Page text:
WASHINGTON ( Associated Press) – Federal Reserve Chairman Jerome Powell said Wednesday that the central bank is determined to raise interest rates enough to curb inflation, a commitment that has fueled fears that the economy may slide into recession by fighting price increases. may fall.
Powell said future hikes will depend on how fast inflation begins to slow, something the Fed will assess “meeting by meeting”.
“The decision will be based on “the data that comes in and the development of the outlook for the economy,” Powell said in remarks to the Senate Banking Committee, which is part of the Fed’s semi-annual report to Congress.
A week ago, the Fed raised its benchmark interest rate to 0.75 percent, its biggest increase in nearly three decades, to a range between 1.5% and 1.75%. With inflation worsening, Fed officials have forecast a sharper pace of rate hikes this year and three months earlier projected the rate to reach 3.8% by the end of 2023. Highest in 15 years.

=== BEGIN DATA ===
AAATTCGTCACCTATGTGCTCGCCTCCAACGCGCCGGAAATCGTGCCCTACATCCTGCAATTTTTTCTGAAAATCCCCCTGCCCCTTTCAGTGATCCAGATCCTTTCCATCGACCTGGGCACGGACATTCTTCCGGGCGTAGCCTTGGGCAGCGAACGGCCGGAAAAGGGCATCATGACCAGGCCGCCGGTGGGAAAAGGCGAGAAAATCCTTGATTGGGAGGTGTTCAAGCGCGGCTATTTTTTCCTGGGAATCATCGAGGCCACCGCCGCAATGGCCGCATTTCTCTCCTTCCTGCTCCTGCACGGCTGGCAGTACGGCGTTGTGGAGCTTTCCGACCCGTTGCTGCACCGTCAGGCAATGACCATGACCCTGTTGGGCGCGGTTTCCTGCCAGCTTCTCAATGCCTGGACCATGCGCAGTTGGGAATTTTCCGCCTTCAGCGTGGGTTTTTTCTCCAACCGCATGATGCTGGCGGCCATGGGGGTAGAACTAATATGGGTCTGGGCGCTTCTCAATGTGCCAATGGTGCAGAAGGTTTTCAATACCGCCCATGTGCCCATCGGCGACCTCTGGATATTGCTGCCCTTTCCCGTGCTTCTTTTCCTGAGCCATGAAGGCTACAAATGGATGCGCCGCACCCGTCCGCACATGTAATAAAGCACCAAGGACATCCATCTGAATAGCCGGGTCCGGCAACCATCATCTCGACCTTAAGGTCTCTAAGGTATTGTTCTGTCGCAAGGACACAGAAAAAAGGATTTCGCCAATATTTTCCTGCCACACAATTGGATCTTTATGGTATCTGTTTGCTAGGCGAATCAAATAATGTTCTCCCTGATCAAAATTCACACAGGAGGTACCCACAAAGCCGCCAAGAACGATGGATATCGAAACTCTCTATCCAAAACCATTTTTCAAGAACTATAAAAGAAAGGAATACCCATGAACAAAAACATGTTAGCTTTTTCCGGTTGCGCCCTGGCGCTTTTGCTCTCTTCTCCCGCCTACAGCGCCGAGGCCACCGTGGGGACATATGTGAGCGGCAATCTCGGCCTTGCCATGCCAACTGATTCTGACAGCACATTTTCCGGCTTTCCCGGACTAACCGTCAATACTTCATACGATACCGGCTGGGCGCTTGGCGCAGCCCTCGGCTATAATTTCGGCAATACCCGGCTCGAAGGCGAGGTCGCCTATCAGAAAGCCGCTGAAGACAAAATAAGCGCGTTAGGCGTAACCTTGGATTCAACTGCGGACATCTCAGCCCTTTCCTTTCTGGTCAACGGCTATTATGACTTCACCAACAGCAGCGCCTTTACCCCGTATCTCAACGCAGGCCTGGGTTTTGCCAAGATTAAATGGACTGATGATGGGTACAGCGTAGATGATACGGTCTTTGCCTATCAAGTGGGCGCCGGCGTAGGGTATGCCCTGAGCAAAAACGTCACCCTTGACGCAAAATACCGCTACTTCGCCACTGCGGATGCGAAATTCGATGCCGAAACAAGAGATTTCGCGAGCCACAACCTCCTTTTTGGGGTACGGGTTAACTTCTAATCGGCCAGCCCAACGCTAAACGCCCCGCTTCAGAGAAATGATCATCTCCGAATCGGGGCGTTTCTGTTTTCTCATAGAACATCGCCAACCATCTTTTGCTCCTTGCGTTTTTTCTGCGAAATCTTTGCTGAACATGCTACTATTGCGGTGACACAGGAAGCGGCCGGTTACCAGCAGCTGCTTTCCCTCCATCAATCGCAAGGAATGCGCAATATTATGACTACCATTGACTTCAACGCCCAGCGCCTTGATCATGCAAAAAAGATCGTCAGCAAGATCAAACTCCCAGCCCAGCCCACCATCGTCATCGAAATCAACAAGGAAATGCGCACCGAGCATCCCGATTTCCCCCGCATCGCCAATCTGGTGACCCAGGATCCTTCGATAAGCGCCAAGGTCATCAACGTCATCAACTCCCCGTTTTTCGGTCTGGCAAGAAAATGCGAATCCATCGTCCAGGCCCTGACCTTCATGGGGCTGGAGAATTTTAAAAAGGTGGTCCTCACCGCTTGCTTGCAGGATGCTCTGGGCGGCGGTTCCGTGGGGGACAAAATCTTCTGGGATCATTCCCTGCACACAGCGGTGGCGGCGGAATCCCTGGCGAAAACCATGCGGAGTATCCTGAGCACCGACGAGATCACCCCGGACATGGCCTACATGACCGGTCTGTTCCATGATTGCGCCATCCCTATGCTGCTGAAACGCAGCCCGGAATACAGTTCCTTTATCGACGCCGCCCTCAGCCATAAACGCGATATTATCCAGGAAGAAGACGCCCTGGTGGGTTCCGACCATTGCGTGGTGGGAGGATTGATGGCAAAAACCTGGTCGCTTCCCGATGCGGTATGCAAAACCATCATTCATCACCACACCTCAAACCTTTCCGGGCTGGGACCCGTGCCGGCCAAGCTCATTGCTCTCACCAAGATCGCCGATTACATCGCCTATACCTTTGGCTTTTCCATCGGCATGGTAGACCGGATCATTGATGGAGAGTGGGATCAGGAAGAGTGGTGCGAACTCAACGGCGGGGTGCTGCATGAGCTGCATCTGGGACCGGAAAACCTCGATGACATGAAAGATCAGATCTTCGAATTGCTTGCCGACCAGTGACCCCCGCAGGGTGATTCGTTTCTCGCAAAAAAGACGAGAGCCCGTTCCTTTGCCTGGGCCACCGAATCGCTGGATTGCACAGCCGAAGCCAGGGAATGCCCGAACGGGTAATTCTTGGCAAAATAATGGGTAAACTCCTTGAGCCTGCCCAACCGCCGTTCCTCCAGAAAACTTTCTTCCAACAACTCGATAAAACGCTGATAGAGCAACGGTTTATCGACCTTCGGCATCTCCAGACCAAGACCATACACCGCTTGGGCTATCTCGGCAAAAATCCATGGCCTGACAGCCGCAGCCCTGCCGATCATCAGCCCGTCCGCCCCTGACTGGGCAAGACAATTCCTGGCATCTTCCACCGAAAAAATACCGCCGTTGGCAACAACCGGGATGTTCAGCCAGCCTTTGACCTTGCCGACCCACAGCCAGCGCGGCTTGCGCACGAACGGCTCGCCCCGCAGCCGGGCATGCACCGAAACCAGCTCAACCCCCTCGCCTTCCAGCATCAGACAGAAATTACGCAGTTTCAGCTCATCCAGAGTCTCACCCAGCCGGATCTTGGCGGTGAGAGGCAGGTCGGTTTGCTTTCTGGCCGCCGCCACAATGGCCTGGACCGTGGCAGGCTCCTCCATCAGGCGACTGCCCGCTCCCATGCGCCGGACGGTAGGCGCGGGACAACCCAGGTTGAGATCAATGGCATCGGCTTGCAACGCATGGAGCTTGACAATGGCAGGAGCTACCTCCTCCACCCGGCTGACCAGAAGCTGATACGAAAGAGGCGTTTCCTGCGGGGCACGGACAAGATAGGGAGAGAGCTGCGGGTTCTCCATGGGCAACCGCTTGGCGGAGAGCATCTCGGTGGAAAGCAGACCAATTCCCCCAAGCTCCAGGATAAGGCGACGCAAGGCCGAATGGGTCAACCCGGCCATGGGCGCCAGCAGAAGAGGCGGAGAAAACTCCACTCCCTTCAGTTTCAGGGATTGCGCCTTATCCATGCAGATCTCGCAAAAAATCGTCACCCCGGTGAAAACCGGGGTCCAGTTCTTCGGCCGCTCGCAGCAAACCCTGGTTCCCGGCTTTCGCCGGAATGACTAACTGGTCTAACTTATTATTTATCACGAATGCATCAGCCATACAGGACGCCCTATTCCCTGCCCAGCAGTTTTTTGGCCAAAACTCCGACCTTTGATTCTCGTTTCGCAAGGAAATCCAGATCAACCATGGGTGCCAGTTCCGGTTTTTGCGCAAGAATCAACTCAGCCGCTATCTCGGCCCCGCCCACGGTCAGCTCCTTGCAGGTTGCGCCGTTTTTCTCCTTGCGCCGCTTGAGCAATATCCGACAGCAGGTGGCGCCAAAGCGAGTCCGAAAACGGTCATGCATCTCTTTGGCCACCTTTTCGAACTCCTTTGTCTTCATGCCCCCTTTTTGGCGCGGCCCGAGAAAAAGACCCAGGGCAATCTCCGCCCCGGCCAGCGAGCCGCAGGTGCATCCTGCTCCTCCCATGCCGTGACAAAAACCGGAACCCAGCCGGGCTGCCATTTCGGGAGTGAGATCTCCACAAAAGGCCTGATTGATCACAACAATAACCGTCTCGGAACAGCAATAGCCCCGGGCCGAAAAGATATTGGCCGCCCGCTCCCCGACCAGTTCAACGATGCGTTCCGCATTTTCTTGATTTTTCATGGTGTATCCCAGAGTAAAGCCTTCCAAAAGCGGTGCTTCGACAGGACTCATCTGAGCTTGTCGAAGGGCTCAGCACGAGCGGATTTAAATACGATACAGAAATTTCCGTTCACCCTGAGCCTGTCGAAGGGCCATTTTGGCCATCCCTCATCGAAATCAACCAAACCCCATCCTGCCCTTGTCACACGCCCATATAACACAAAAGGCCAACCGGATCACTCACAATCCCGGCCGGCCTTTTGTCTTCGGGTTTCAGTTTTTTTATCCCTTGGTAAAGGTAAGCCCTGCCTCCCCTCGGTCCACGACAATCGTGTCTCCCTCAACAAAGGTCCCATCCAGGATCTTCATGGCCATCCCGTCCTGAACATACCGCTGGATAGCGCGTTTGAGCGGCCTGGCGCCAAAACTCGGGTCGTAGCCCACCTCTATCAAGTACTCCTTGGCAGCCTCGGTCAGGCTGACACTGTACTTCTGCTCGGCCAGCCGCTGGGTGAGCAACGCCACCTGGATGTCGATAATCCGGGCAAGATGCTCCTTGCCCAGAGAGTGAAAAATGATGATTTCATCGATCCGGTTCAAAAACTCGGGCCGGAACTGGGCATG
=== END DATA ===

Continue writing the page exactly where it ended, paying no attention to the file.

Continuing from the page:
Fears are mounting that with inflation running at its highest level in four decades, the Fed will tighten credit to the point of causing a recession. This week, Goldman Sachs calculated that there is a 30% and 48% chance of a recession in the next two years.
Thom Tillis of North Carolina, a senior Republican on the banking committee, on Wednesday accused Powell of taking too long to raise rates and said the short-term benchmark rate should be too high.
“The Fed has largely locked itself into a menu of completely reactive measures,” Tillis said.
At a news conference last week, Powell indicated that the Fed would consider raising between half and three-quarters of a digit at its next meeting in late July. Either will exceed the typical quarter-point increase of the past and reflects the central bank’s efforts to contain inflation as quickly as possible.